On April 6, 2020, the United States Court of Appeals for the Fifth Circuit issued its opinion in the case of OJSC Ukrnafta v. Carpatsky Petroleum Corporation, No. 19020011 (5th Cir. 2020). In OJSC Ukranafta, the Fifth Circuit examined, among other things, whether two corporations—one incorporated in the Unites States and the other incorporated in Ukraine—had entered into an enforceable agreement to arbitrate.
The parties in question executed a joint activity agreement to develop a gas condensate field in Ukraine, which contained an arbitration clause. Over the course of several years the parties executed various amendments to the agreement, one of which changed the venue of arbitration from a tribunal in Kiev, Ukraine to a tribunal in Stockholm, Sweden. When the parties initially executed the agreement, the American company had been incorporated in Texas. Thereafter, the American company merged into a newly incorporated Delaware entity without expressly notifying the Ukrainian company. When the parties executed the amendments to the agreement, the president of the American company continued to utilize a Texas corporate seal 1 even though, at the time of signing, the American company had since become a Delaware entity.
A dispute arose between the parties, and, after years of litigation in multiple fora, the tribunal in Sweden ruled in the American company's favor. The arbitration award was eventually confirmed by the U.S. District Court for the Southern District of Texas. The Ukrainian company appealed to the Fifth Circuit and argued, among other things, that the president of the American company did not have the authority or capacity to bind the Delaware entity to the agreement to change the venue of arbitration because he had used a Texas corporate seal when the amendment to the agreement had been executed. The Fifth Circuit upheld the lower court's order, concluding, among other things, that the Ukrainian company's "formalistic view of seals was outdated[,]" and that the only relevant issue was whether the president of the American company was an authorized officer of the corporation whose signature bound the company. The Fifth Circuit also explained that, in any event, the Ukrainian company had waived this argument because it did not raise in a timely manner the issue of jurisdiction during the arbitration proceedings. Effectively, the waiver created a new agreement to arbitrate because, the Fifth Circuit reasoned, the Ukrainian company knew of the capacity issue when it received the arbitration demand, yet consented to the arbitration in its answer, did not contest jurisdiction in its statement of defense, and only challenged jurisdiction six months after filing its statement of defense (which the Stockholm Chamber of Commerce ruled was too late).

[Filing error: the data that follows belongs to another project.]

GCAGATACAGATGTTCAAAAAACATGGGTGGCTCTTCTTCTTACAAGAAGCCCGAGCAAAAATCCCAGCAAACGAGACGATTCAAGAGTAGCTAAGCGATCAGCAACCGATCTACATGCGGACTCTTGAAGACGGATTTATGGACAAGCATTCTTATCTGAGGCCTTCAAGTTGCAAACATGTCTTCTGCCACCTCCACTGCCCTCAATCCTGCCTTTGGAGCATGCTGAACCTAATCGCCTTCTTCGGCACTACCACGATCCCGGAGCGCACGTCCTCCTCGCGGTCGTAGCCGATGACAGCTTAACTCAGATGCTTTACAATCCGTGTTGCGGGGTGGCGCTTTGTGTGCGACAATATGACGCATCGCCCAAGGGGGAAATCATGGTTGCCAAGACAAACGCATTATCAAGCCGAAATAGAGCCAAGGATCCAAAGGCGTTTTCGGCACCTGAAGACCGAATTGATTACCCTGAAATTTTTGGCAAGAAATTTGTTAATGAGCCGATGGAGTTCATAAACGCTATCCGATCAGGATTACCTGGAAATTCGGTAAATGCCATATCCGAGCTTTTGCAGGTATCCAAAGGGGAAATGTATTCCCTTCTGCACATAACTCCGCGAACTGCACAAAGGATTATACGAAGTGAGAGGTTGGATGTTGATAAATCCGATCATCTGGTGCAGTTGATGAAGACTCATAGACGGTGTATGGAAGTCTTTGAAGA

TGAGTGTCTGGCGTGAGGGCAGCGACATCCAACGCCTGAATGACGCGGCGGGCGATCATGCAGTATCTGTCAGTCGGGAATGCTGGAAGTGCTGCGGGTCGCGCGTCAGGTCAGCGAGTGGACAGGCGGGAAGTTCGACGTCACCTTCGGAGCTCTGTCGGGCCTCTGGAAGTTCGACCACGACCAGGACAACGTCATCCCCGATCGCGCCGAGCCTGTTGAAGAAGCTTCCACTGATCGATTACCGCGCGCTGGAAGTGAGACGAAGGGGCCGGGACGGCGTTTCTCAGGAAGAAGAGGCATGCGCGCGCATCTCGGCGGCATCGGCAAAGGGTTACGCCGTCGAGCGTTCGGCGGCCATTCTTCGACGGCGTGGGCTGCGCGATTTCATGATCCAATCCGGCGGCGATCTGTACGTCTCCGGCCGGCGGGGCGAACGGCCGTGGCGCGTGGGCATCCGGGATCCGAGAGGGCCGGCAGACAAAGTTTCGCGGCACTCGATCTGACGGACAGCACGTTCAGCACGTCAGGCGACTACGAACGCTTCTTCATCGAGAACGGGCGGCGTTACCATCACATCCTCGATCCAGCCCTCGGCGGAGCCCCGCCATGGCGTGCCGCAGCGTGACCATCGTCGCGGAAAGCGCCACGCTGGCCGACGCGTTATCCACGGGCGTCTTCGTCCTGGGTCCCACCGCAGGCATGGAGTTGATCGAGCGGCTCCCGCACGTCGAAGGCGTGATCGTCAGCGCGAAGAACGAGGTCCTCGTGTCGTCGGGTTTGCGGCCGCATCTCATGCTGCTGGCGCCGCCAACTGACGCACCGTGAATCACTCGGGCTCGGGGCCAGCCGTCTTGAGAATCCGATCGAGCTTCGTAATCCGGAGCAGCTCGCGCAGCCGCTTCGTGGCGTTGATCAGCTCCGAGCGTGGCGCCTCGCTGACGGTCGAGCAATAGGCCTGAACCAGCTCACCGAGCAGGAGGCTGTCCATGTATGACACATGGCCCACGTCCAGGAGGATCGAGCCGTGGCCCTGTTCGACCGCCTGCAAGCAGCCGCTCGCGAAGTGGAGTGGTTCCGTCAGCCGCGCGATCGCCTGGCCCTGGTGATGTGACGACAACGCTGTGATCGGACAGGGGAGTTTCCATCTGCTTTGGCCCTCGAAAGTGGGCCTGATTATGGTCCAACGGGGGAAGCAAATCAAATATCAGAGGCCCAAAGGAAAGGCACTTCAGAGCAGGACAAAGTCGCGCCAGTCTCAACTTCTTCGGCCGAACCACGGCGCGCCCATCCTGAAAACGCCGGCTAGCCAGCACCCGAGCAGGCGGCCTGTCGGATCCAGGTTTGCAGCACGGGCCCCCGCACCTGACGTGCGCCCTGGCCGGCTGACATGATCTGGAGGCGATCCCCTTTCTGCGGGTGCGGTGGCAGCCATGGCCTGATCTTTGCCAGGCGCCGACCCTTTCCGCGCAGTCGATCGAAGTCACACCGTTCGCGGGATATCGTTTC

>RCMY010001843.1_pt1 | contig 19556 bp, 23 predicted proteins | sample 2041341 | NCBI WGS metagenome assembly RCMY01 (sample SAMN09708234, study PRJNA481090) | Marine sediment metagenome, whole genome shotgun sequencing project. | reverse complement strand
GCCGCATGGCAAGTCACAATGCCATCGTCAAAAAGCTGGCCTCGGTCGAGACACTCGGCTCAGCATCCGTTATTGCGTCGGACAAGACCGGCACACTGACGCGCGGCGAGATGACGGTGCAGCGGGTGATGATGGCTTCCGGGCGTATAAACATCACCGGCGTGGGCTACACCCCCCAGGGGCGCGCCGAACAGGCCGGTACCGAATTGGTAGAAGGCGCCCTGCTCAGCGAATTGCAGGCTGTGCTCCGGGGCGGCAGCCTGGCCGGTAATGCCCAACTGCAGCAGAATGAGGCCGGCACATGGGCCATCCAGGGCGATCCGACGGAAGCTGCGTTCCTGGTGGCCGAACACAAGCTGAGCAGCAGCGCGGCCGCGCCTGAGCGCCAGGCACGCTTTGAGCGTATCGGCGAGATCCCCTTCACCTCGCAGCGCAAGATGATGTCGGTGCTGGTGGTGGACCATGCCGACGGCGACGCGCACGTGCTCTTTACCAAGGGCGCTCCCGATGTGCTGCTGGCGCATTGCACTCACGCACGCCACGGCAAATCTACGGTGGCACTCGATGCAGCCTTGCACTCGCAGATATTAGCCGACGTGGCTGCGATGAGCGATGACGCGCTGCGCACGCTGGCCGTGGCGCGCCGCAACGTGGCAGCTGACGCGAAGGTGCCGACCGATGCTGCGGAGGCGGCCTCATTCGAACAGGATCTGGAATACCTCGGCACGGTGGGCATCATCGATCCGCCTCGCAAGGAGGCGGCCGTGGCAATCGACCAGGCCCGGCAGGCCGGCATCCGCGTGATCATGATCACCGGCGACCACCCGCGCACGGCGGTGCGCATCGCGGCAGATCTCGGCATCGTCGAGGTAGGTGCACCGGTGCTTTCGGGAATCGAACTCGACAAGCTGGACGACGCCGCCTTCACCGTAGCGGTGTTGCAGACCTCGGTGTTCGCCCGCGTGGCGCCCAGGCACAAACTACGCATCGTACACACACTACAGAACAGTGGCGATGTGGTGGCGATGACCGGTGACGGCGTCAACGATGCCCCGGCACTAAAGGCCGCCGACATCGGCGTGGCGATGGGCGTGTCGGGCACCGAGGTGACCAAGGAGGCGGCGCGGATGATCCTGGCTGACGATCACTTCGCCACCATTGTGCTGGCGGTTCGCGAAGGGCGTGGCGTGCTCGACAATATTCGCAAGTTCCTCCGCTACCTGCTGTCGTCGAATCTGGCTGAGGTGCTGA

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1 In a footnote, the Fifth Circuit explained that Texas does not issue corporate seals or require businesses to have them. And the seal used here does not contain the word "Texas." However, the Fifth Circuit noted that the seal used by the president of the American company contained an identification number tied to a Texas entity. Thus, the parties agreed to refer to the seal as a "Texas seal."